>
> Instead, it says in
>
>    http://htmlwg.org/cr/html/the-a-element.html#the-a-element
>
>    The IDL attributes href, target, rel, media, hreflang, and type,
>    must reflect the respective content attributes of the same name.
>
> which is not consistent with how the href DOM attribute is
> implemented in Firefox and Chrome (other UAs not yet tested).
>
> Examples of how embedded whitespace is treated can be seen
> by looking at the href DOM property's result of references
> like:
>
> <PRE>
> <a href=" g "> g (leading and trailing)</a>    = http://a/b/c/g
>
> <a href="g o">g o (embedded)</a>               = http://a/b/c/g%20o
>
> <a href="g
> o">g o (embedded linefeed)</a>                 = http://a/b/c/go
>
> <a href="g
>   o">g o (embedded space linefeed space)</a>    = http://a/b/c/g%20o
>
> <a href="g
>   o">g o (embedded linefeed and space)</a>      = http://a/b/c/g%20o
>
> <a href="g
>    o">g o (embedded linefeed and 2 spaces)</a>  = http://a/b/c/g%20%20o
>
> <a href="g	o">g o (embedded tab)</a>      = http://a/b/c/go
>
> <a href="g
> 	o">g o (embedded linefeed and tab)</a> = http://a/b/c/go
>
> <a href="g
> 	 o">g o (embedded linefeed space tab)</a> = http://a/b/c/g%20o
>
> <a href="g
> 	o">g o (embedded space linefeed tab)</a> = http://a/b/c/g%20o
> </PRE>
>
> In other words, this would suggest that linefeeds and HTAB
> characters are ignored, along with leading and trailing SP
> characters, but each embedded SP is replaced with a %20.
> This was tested on Chrome, so other UAs might differ,
> and I have only been testing <a href>, not the other contexts
> where references are used in HTML.
>
>
> RFC3986 does not define a single standard for converting an
> arbitrary string reference into a standard URL.  The reason it
> does not do so is because those rules have (in the past) differed
> based on context, such as the differences in algorithms for
> <a href>, <form>, <img src>, and the Location dialog/bar on
> GUI-based browsers.  There is even less commonality among reference
> algorithms across different data formats (RFC3986 defines URLs
> for the entire Internet, not just HTML). It has been assumed
> that individual data formats, like HTML, will define their own
> algorithms for converting reference strings, using something
> like the regular expression in the appendix to split the
> arbitrary string into the syntax components.
>
> That conversion algorithm has to take into account subjects that
> 3986 doesn't even attempt to address, like the document character
> encoding scheme, surrounding and embedded whitespace, and how to
> compose a query component.  Defining those things in HTML5 is not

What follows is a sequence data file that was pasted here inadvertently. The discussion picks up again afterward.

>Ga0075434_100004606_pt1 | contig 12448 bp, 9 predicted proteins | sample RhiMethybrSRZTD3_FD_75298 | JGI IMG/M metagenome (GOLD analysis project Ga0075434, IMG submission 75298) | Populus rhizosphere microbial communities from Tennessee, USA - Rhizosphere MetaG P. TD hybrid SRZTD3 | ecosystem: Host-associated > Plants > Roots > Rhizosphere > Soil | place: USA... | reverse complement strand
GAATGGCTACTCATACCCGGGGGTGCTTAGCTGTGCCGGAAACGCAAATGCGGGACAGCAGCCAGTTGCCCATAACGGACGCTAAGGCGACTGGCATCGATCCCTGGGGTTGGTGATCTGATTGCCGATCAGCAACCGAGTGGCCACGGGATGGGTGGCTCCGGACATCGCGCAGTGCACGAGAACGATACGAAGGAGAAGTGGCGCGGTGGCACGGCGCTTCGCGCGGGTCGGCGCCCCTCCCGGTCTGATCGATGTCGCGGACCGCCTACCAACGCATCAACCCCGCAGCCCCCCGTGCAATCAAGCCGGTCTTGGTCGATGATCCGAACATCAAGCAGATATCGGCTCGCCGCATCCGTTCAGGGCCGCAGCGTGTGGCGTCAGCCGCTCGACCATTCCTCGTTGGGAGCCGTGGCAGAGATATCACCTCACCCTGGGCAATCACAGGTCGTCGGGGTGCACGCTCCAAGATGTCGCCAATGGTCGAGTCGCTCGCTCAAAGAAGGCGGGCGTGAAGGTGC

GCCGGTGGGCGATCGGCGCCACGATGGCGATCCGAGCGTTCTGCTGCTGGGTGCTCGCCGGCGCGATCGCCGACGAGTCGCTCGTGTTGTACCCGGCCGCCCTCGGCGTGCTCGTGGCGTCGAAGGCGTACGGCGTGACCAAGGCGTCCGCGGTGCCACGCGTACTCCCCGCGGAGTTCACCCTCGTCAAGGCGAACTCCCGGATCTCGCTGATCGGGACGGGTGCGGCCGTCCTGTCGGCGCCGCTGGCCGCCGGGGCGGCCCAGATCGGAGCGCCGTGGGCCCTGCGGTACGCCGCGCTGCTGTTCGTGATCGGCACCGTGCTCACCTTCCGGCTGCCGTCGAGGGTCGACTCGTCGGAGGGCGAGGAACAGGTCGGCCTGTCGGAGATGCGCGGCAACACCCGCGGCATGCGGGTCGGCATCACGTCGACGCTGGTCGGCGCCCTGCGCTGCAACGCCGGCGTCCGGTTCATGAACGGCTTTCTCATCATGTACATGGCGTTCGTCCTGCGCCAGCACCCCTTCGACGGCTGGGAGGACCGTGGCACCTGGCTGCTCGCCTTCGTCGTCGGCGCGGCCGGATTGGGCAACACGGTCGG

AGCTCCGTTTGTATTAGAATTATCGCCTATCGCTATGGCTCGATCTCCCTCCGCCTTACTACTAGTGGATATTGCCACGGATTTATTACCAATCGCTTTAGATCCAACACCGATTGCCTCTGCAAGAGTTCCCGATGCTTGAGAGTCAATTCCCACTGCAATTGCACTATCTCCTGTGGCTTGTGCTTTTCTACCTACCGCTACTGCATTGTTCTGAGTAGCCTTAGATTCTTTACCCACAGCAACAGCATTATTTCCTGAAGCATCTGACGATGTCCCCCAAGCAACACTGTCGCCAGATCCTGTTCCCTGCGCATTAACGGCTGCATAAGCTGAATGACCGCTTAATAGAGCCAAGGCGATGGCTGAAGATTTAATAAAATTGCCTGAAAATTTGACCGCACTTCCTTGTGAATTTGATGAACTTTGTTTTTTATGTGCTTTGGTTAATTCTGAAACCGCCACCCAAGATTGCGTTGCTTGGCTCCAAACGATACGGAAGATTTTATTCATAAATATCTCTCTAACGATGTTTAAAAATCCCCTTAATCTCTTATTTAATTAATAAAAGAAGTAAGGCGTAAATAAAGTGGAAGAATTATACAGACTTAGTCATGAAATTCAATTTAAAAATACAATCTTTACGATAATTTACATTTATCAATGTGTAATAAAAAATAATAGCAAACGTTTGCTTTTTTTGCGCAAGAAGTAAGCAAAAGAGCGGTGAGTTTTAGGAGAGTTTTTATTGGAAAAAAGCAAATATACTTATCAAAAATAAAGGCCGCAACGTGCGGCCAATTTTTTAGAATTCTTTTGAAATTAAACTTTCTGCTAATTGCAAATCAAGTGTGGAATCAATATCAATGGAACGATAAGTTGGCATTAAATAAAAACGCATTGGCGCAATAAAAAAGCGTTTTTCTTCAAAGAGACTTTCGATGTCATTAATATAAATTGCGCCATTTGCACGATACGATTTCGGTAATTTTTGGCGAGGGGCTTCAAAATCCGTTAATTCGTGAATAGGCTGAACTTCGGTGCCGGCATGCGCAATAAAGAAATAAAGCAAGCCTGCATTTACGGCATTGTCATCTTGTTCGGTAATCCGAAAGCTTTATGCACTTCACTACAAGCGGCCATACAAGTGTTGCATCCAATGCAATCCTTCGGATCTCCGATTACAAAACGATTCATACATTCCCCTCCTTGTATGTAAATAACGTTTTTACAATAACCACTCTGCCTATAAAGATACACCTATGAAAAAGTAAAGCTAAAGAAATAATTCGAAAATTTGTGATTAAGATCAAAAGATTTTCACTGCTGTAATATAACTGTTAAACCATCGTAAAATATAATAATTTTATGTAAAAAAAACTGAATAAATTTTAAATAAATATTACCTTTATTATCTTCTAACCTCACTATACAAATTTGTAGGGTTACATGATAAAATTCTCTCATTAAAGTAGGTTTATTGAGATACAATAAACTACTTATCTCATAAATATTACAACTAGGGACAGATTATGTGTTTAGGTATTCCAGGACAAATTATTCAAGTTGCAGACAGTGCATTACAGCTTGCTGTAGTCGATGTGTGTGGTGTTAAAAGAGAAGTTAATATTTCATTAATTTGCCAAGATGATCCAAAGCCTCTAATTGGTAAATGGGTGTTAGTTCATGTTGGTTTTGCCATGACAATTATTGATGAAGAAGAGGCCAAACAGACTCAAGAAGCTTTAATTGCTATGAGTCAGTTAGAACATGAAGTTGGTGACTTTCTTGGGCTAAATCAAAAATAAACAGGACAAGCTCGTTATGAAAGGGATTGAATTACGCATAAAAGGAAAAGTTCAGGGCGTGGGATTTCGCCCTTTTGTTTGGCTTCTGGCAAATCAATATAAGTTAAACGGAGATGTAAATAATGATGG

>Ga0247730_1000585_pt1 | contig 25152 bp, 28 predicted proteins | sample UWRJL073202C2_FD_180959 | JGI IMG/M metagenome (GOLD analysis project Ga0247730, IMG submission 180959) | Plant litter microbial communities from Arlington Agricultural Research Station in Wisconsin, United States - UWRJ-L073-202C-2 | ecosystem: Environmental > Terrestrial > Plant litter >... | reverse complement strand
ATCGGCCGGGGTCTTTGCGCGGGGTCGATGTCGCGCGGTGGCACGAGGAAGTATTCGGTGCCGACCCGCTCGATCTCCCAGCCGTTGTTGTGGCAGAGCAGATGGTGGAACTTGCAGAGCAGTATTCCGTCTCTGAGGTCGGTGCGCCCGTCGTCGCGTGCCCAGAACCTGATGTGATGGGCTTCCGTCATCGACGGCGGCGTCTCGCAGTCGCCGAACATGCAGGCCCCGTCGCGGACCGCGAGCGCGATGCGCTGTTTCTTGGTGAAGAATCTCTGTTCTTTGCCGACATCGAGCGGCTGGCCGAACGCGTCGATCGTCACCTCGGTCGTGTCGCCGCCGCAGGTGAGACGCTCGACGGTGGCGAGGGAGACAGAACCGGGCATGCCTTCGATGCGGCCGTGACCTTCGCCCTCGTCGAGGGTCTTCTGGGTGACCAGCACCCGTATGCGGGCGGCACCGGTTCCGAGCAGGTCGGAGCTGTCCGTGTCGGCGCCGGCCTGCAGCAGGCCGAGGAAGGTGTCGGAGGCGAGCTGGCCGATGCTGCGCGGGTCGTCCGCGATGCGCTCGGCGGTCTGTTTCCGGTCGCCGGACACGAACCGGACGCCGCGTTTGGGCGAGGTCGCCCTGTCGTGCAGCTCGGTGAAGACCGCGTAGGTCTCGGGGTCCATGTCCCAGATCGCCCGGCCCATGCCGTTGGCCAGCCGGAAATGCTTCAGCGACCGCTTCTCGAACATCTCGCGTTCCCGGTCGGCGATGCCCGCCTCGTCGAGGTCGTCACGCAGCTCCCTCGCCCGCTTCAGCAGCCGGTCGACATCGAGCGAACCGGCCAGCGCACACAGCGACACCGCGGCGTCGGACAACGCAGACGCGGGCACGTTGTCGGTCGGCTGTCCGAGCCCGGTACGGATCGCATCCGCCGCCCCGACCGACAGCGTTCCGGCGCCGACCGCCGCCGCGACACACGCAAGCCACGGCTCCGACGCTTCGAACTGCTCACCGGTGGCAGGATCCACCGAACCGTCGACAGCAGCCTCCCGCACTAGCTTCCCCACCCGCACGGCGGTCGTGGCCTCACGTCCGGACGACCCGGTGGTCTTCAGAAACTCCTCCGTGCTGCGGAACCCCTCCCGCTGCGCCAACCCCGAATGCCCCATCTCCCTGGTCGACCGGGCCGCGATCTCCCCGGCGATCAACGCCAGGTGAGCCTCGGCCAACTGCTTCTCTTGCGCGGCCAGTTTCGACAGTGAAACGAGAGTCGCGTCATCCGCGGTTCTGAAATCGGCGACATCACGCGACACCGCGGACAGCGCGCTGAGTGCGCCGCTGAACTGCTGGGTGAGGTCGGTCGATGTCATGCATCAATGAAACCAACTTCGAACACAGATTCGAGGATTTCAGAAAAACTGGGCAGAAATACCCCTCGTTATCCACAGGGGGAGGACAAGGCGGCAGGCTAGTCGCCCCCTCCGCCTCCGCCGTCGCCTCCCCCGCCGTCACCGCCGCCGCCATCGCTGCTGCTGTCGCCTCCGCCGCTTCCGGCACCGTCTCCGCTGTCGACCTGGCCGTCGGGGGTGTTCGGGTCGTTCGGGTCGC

> a willful violation of RFC3986, for the same reason that converting
> HTML character entities before processing them isn't a violation;
> it is simply preprocessing the supplied data in order to form the
> URL.
>
> What would be a violation of RFC3986 is if a UA were to send an
> arbitrary reference string, without pct-encoding the invalid
> characters and resolving it relative to the base, in a protocol
> element that expects a valid URL (e.g., the request target of
> an HTTP request).
>
> A better algorithm for Resolving References would accurately
> describe how embedded whitespace is stripped or replaced with
> a single pct-encoded space, components split using a regular
> expression (as in RFC3986), and non-URL characters processed in
> a component-specific way, to produce the URL that is used for
> fetching and for the URL decomposition IDL attributes.
>
> Instead, the specification takes on a bizarre "Us vs The Man"
> attitude about 3986 (a standard for protocol elements SENT),
> redefines URL as an INPUT reference, converts that "URL" in
> place to absolute and pct-encoded form and calls that result
> the "URL", and then makes requests on the "URL" for the URL,
> sometimes in the same sentence (e.g., "When a URL is to be
> fetched, the URL identifies a resource to be obtained.").
>
> I don't care if the WG insists on using the acronym URL instead
> of URI -- they are defined to be equivalent in 3986.  I do
> care that the HTML5 spec is defining the input to its
> preprocessing as a URL and the output to its preprocessing
> as a URL, since that is both confusing and inaccurate.
>
> In my opinion, these inconsistencies should be fixed before
> HTML5 is advanced to CR.  These sections cause more damage
> than the benefit gained over simply referencing RFC3986.
> I am aware of Anne's work -- it does not seem intended to
> fix any of these inconsistencies and is not currently on
> track for HTML5.
>
> If not fixed, then these sections should be removed from HTML5
> and replaced with forward looking definitions to be defined by
> later extension specs.  For example, define a "Web reference"
> as an arbitrary string that is to be transformed into an
> absolute URL reference, from which the IDL attribute values
> are obtained and the activated actions are targeted.  RFC3986's
> algorithms are sufficient to define the components that
> make up the IDL attributes.
>
> If the WG decides to advance the HTML5 specification to CR
> without fixing these errors and inconsistencies, then please
> consider this a formal objection.
>
>
> Cheers,
>
> Roy T. Fielding                 <http://roy.gbiv.com/>
> Sr. Principal Scientist, Adobe  <http://adobe.com/>
>
Received on Tuesday, 30 September 2014 01:32:43 UTC